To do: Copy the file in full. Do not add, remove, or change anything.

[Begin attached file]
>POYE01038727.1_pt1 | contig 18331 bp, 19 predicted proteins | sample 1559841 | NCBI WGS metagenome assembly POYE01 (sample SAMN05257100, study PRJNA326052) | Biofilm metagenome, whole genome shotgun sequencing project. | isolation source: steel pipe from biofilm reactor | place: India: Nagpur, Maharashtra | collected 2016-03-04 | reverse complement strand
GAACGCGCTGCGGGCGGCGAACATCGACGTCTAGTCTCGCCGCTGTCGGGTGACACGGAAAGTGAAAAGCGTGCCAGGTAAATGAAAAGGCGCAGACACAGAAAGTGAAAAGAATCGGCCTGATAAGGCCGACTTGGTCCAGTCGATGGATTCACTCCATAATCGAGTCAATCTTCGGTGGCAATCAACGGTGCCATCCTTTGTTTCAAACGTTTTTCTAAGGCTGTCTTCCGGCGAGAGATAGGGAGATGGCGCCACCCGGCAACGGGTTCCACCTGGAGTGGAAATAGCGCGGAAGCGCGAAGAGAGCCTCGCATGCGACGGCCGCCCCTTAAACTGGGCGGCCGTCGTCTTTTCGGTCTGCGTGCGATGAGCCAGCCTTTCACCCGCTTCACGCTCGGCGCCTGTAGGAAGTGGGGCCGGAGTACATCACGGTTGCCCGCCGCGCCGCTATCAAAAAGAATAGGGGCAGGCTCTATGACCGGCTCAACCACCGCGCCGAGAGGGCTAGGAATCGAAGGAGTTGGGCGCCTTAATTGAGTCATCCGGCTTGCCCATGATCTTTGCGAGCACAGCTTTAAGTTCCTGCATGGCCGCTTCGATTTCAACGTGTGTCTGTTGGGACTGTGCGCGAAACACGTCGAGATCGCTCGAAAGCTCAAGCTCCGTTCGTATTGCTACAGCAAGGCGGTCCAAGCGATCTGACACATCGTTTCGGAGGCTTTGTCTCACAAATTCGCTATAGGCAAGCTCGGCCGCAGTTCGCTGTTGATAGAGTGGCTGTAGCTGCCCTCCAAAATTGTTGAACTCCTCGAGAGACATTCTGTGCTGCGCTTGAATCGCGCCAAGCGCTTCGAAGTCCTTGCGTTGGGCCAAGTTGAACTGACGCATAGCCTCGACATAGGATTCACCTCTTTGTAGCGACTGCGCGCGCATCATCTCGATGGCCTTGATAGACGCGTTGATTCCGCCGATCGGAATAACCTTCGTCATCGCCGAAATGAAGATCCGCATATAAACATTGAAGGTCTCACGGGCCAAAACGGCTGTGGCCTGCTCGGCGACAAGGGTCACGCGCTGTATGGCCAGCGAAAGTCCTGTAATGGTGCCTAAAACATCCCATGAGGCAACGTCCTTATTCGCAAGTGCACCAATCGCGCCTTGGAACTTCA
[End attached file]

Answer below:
>POYE01038727.1_pt1 | contig 18331 bp, 19 predicted proteins | sample 1559841 | NCBI WGS metagenome assembly POYE01 (sample SAMN05257100, study PRJNA326052) | Biofilm metagenome, whole genome shotgun sequencing project. | isolation source: steel pipe from biofilm reactor | place: India: Nagpur, Maharashtra | collected 2016-03-04 | reverse complement strand
GAACGCGCTGCGGGCGGCGAACATCGACGTCTAGTCTCGCCGCTGTCGGGTGACACGGAAAGTGAAAAGCGTGCCAGGTAAATGAAAAGGCGCAGACACAGAAAGTGAAAAGAATCGGCCTGATAAGGCCGACTTGGTCCAGTCGATGGATTCACTCCATAATCGAGTCAATCTTCGGTGGCAATCAACGGTGCCATCCTTTGTTTCAAACGTTTTTCTAAGGCTGTCTTCCGGCGAGAGATAGGGAGATGGCGCCACCCGGCAACGGGTTCCACCTGGAGTGGAAATAGCGCGGAAGCGCGAAGAGAGCCTCGCATGCGACGGCCGCCCCTTAAACTGGGCGGCCGTCGTCTTTTCGGTCTGCGTGCGATGAGCCAGCCTTTCACCCGCTTCACGCTCGGCGCCTGTAGGAAGTGGGGCCGGAGTACATCACGGTTGCCCGCCGCGCCGCTATCAAAAAGAATAGGGGCAGGCTCTATGACCGGCTCAACCACCGCGCCGAGAGGGCTAGGAATCGAAGGAGTTGGGCGCCTTAATTGAGTCATCCGGCTTGCCCATGATCTTTGCGAGCACAGCTTTAAGTTCCTGCATGGCCGCTTCGATTTCAACGTGTGTCTGTTGGGACTGTGCGCGAAACACGTCGAGATCGCTCGAAAGCTCAAGCTCCGTTCGTATTGCTACAGCAAGGCGGTCCAAGCGATCTGACACATCGTTTCGGAGGCTTTGTCTCACAAATTCGCTATAGGCAAGCTCGGCCGCAGTTCGCTGTTGATAGAGTGGCTGTAGCTGCCCTCCAAAATTGTTGAACTCCTCGAGAGACATTCTGTGCTGCGCTTGAATCGCGCCAAGCGCTTCGAAGTCCTTGCGTTGGGCCAAGTTGAACTGACGCATAGCCTCGACATAGGATTCACCTCTTTGTAGCGACTGCGCGCGCATCATCTCGATGGCCTTGATAGACGCGTTGATTCCGCCGATCGGAATAACCTTCGTCATCGCCGAAATGAAGATCCGCATATAAACATTGAAGGTCTCACGGGCCAAAACGGCTGTGGCCTGCTCGGCGACAAGGGTCACGCGCTGTATGGCCAGCGAAAGTCCTGTAATGGTGCCTAAAACATCCCATGAGGCAACGTCCTTATTCGCAAGTGCACCAATCGCGCCTTGGAACTTCA